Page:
It's the bane of pretty much every working parent – attempting to juggle working commitments with attending sports carnivals, book week parade, swimming carnivals, choir performances and school assemblies.
It can feel like a losing battle, for everyone.
Don't go to the school carnival because you're snowed under at work, and your child ends up winning their year level. This isn't a situation I am ever likely to find myself in, given the current sporting prowess of my children, but a friend texted me this morning to say she had missed her daughter winning literally everything because she just couldn't take time off work.
Then of course, there are the employees without childcare responsibilities, who feel frustrated when they look around to see the empty desks and feel as though they are required to pick up the slack.
Or those employees who may not have childcare responsibilities – but do look after elderly parents or their menagerie of animals and wonder why they never get time off.
Or those that feel that if you should have thought these things through before you had children. (I have to say that assemblies and athletics carnivals were about the last thing I was thinking about when considering whether to have kids!)
Many employers do want to give flexibility, but wonder if they ever really get it back? And what about those workplaces that have production lines, where it is almost impossible to stop the line for a couple of hours, or the service stations staffed by only one person.
The collision of life and work is hard.
So, what to do?
Firstly, we need to stop looking at this as an issue that affects just working parents and start looking at what we all need as employers and employees.
Maybe there is room for an approach that recognises that there are times that we may all need time away from work to attend to life outside of work. Whether that is being with a sick pet, taking an elderly parent to a medical appointment, or yes, cheering your child from the sidelines.
There is a significant body of research that now shows that flexibility in the workplace offers a range of benefits to employers.
It has shown to increase innovation, creativity, productivity and motivation, saves costs, lowers absenteeism and turnovers and increased overall organisational performance.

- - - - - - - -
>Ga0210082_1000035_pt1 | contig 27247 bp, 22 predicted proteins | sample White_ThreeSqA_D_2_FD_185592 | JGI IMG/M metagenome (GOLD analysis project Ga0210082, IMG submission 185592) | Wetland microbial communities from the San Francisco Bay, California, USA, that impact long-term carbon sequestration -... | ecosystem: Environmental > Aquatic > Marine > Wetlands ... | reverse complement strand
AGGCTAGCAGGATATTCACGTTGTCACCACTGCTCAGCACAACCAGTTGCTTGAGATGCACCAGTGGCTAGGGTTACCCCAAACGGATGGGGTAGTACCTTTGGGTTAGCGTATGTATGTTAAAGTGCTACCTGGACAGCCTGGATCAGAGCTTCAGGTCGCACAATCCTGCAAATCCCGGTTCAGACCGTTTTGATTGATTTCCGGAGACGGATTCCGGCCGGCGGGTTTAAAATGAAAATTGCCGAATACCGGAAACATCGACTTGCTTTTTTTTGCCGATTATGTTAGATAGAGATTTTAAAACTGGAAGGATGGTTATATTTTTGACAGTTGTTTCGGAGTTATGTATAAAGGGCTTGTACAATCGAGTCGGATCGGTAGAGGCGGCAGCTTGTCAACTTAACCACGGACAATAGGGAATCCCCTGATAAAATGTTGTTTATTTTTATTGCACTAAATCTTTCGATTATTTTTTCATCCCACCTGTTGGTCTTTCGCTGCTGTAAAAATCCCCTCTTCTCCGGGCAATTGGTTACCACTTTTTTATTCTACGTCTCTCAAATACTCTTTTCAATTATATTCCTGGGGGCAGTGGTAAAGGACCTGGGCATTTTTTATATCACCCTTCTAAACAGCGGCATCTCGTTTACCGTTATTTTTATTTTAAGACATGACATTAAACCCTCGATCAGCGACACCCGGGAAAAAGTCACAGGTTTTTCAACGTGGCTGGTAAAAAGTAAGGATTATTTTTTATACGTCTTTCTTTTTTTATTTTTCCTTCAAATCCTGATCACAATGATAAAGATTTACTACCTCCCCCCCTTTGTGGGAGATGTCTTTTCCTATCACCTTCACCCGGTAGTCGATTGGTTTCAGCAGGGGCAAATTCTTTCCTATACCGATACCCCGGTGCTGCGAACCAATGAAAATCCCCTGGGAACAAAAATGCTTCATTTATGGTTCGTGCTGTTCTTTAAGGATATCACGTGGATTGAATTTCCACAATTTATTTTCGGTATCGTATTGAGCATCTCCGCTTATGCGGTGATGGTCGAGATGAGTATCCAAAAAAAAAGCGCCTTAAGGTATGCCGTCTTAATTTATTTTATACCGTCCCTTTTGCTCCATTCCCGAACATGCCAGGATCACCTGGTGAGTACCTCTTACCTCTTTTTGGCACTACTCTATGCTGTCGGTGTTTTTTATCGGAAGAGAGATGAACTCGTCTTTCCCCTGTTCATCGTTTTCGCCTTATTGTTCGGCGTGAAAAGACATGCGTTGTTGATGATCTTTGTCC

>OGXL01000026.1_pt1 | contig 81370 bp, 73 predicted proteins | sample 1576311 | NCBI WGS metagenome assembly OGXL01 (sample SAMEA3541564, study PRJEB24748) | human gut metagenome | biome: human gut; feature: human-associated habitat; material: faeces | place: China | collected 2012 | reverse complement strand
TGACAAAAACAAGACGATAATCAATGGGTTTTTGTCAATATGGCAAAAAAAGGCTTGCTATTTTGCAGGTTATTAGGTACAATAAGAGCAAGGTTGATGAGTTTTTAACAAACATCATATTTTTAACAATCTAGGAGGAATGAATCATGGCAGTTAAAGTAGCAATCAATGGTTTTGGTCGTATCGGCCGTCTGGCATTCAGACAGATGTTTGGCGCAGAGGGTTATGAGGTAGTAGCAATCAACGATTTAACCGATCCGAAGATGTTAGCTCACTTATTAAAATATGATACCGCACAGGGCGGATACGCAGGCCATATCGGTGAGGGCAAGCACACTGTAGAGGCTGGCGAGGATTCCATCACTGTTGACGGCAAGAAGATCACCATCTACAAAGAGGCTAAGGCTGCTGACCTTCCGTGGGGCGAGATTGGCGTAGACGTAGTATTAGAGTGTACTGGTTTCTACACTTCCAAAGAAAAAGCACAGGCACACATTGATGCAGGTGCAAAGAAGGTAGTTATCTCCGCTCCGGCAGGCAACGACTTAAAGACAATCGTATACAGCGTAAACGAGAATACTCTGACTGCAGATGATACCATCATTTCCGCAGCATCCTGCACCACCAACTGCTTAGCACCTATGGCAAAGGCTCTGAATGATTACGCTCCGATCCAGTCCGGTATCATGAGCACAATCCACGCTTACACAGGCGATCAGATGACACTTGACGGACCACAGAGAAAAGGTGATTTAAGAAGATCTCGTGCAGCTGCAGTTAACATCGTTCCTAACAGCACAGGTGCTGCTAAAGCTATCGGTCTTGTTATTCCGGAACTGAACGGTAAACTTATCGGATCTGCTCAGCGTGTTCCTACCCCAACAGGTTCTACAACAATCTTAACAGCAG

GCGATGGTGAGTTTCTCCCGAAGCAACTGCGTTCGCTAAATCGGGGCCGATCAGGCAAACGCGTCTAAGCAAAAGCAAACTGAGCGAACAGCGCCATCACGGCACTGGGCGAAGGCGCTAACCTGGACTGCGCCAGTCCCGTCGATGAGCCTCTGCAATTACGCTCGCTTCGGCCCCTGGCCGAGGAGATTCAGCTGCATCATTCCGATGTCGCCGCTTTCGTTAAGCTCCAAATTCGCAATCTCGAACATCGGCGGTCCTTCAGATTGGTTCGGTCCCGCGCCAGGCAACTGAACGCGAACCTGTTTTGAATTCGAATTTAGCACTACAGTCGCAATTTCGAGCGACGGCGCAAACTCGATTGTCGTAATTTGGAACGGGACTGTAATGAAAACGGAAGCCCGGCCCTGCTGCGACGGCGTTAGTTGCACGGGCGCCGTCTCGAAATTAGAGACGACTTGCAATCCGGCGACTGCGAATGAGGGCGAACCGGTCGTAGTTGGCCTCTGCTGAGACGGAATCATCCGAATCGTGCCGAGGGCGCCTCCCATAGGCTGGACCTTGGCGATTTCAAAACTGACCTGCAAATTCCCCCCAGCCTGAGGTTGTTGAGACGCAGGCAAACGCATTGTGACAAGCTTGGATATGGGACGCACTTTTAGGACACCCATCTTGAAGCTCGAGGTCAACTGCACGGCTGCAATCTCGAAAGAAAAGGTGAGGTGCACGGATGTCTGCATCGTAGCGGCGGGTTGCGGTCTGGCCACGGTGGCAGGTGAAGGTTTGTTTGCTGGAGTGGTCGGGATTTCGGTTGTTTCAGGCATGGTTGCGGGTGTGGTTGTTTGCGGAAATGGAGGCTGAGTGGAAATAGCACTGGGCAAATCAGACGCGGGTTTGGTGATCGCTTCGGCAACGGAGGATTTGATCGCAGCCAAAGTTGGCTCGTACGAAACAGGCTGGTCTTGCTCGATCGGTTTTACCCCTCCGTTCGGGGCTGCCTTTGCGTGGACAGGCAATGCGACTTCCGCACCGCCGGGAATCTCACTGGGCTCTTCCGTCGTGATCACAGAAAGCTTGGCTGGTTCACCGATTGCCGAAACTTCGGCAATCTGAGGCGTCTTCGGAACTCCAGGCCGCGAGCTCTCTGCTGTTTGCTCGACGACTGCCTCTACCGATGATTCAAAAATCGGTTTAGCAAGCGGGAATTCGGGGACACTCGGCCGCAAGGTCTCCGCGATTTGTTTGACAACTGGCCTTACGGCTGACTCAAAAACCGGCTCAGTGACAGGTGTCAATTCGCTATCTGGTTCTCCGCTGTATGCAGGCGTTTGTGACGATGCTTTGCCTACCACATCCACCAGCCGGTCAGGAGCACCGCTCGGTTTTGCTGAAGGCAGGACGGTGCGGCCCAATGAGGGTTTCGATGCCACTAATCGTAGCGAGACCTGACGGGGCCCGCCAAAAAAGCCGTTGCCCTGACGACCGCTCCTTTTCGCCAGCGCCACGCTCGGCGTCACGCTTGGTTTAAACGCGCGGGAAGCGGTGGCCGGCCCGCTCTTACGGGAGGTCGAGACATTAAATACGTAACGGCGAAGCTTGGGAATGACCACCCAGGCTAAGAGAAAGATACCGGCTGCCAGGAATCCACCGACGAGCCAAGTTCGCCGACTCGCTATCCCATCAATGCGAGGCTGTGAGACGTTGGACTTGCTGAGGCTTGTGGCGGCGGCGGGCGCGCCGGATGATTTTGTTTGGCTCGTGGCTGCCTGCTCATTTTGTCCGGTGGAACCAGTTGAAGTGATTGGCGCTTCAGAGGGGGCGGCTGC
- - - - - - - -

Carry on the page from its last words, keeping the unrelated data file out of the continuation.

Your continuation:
In turn employees save time and money and increase their overall wellbeing by adjusting their work-life balance, both psychological and physical.
Of course there are some employers and workplaces where this happens as a matter of course. Where there is both flexibility for employees and an employer who feels that this is a two way street, and that what they give in flexibility – they get back in other ways.
The next step is to show those other employers that by not allowing flexibility they are missing the potential to improve on a whole lot of organisational indicators, including making more money.
But just adding extra entitlements to employees isn't necessarily the answer. It's not about employees getting more. But rather, that what's already there is looked at through a more flexible lens.
That there is give and take both ways. That flexibility given by the employer is acknowledged and reciprocated by employees.
Flexibility requires a bit of a leap of faith on behalf of employers. Sometimes, they have been burnt before. Sometimes, it all just seems too hard.
What we know though, is that life, in all its delicious messiness, is unlikely to get simpler in the near future.
We need to get our heads around this.
We need to find a way to allow employees to have a life, and for employers to get the most of their employees.
Approaching work flexibly offers that, but it takes a willingness to look at the issue square on, to think a bit outside the box and to consider the implications for our workplaces if we can't get our heads around it.
Tammy Tansley is an author and owner of Tammy Tansley Leadership and Workplace Culture